A CITY councillor has been accused of disrespect after walking out of a meeting – because a Muslim Imam read a prayer.
Tory councillor Malcolm Hey left the council chamber immediately after a Christian prayer, just before Resident Alim, Sheikh Fazle Abbas Datoo, began an address to yesterday’s full meeting of Portsmouth City Council.
He returned when the prayer had finished and remained for the rest of the meeting.
He said: ‘I did so because we are a traditionally Christian country, so Christian prayers are read as a matter of tradition. But I don’t feel it’s appropriate for Muslim prayers to be said, as I don’t feel we worship the same God as Muslims, so I left.’
But other councillors, including the city’s Lord Mayor, Councillor Paula Riches, who invited the Imam to read to the council, objected to Cllr Hey’s actions.
Cllr Riches said: ‘It’s very disrespectful and I will tell him so. He objected by letter to the idea but it’s very disappointing he chose to do this.’
Here’s an example of how and what Muslims pray:
Cllr Hey, a Cosham councillor who is an openly devout Christian, said his action was not racially motivated.
But he is also a member of the city council’s standing advisory group on religious education, which aims to unite faith groups across the city.
Yasin Rahim, director of interfaith at Wessex Jamaat, said: ‘The Muslim community here is mature. We aren’t angry, we just regard this as a host who doesn’t know how to behave towards his guest. It’s a real shame. But we invite him to come to read a Christian prayer to Muslims at one of our prayer meetings. That way, he can experience what interaction between faiths can do.’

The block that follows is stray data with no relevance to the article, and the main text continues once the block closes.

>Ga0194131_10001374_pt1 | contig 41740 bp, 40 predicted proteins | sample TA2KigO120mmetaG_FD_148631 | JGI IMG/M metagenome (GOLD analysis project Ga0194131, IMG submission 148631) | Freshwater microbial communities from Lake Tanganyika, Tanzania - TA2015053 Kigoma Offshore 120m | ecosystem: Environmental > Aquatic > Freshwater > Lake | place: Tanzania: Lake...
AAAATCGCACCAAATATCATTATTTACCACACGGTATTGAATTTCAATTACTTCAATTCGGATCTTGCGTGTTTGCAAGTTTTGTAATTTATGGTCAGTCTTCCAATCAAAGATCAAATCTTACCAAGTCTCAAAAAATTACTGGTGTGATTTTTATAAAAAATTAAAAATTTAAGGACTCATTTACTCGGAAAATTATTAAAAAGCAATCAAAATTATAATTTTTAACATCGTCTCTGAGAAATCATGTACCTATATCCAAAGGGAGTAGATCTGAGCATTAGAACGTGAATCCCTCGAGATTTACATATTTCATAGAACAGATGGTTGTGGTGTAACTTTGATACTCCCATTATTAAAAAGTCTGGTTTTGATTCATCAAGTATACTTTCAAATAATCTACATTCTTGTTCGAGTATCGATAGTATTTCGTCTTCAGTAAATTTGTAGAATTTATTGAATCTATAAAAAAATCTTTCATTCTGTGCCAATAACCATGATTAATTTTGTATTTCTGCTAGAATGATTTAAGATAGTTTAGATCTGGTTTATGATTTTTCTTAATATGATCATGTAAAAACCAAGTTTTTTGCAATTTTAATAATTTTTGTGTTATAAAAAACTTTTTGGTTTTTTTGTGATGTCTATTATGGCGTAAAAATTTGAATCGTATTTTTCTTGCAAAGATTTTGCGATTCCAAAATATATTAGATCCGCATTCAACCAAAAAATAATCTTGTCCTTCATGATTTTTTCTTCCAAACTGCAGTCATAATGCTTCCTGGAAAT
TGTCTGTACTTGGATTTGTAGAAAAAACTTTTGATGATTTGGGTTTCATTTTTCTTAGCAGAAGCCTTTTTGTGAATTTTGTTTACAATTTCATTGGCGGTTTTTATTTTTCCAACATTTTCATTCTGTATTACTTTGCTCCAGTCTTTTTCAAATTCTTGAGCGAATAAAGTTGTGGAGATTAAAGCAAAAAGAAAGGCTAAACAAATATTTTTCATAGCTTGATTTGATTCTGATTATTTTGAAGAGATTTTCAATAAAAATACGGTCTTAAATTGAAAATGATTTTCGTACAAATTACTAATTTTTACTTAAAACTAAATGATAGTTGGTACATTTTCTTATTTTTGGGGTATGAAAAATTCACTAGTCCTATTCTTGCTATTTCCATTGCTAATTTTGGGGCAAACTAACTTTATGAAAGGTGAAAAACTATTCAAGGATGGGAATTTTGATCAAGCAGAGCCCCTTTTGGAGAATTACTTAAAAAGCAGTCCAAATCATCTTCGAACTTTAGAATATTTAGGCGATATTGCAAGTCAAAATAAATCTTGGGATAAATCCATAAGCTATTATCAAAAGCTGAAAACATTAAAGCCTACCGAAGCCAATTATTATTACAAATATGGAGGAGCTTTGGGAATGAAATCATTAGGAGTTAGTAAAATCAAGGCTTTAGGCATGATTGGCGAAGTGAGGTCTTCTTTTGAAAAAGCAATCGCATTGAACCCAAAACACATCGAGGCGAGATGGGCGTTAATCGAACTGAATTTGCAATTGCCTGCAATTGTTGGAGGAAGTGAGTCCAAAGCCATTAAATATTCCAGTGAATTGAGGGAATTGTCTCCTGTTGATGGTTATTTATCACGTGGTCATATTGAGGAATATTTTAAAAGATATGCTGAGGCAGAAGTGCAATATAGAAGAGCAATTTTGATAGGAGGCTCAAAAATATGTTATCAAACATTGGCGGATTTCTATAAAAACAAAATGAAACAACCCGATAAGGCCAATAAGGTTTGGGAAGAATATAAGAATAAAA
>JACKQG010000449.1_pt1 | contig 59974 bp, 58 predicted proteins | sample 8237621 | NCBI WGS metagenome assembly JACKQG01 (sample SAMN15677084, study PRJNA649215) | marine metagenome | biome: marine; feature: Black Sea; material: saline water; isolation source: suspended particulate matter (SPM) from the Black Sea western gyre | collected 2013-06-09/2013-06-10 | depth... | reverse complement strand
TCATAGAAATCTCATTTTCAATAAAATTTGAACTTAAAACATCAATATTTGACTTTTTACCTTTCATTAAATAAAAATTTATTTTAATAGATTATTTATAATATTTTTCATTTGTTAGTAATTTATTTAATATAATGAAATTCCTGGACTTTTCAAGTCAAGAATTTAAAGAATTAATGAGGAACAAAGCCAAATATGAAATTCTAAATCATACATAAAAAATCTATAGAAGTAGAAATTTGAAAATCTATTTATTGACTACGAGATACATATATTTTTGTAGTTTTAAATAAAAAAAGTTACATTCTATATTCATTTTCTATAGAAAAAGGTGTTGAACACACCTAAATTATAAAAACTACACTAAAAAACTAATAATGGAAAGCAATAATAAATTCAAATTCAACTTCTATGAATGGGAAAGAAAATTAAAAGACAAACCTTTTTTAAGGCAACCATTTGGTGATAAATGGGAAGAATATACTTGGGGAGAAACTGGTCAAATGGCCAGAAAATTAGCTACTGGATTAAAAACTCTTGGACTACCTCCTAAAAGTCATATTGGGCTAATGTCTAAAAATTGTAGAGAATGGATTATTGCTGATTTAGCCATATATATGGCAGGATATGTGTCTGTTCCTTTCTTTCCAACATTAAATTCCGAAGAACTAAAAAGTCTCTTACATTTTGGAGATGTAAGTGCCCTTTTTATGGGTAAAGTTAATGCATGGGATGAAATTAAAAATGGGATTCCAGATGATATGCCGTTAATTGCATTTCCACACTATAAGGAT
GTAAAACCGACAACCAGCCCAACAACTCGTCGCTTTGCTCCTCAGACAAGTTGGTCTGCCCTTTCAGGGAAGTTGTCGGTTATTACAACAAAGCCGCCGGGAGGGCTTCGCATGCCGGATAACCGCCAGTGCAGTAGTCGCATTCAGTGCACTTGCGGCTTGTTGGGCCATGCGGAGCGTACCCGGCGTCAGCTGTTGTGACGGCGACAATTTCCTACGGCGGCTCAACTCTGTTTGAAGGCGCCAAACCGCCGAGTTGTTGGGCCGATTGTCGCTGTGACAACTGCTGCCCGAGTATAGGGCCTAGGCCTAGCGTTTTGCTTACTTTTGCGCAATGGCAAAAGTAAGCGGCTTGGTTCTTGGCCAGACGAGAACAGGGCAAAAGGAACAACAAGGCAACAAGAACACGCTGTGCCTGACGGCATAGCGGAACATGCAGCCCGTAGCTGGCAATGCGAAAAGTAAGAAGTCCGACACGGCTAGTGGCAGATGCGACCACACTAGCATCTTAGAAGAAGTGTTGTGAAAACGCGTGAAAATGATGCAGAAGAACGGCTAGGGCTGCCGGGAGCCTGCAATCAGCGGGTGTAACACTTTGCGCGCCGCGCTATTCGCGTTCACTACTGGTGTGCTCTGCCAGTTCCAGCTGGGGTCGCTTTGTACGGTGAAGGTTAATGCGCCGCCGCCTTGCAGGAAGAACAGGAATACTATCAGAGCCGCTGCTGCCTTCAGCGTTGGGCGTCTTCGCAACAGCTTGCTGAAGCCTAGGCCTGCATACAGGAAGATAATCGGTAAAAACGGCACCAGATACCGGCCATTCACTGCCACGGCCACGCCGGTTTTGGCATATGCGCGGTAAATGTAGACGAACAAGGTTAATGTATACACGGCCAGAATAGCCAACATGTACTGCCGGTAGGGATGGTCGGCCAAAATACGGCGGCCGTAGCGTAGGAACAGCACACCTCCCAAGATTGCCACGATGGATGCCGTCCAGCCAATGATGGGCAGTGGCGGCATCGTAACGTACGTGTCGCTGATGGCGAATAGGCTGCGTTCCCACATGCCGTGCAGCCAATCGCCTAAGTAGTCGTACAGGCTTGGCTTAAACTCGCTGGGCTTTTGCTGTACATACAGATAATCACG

The Imam was invited to the meeting after contributing a prayer to Portsmouth’s remembrance service last November.
His prayer, which he read in Arabic and English, included the words: ‘Adorn us with the qualities of the righteous. And clothe us with the beauty of those who guard against displeasing You. And issue from our hands good to the people, O Lord. Make us speak with righteousness.’
He explained: ‘This was a chance to help with cultural integration. We have people of all faiths in Portsmouth, and we can understand each other better if we understand one another’s religious beliefs. It was an honour to be able to read the prayer to the council. I am sorry a councillor walked out.’
Cllr Riches hopes to be able to invite Catholic and Buddhist religious leaders to read prayers at subsequent meetings.
But Cllr Hey said: ‘I will leave for prayers by Buddhists or Hindus. They don’t worship the same God as us. I would stay for a Catholic or Jewish prayer, because they do.’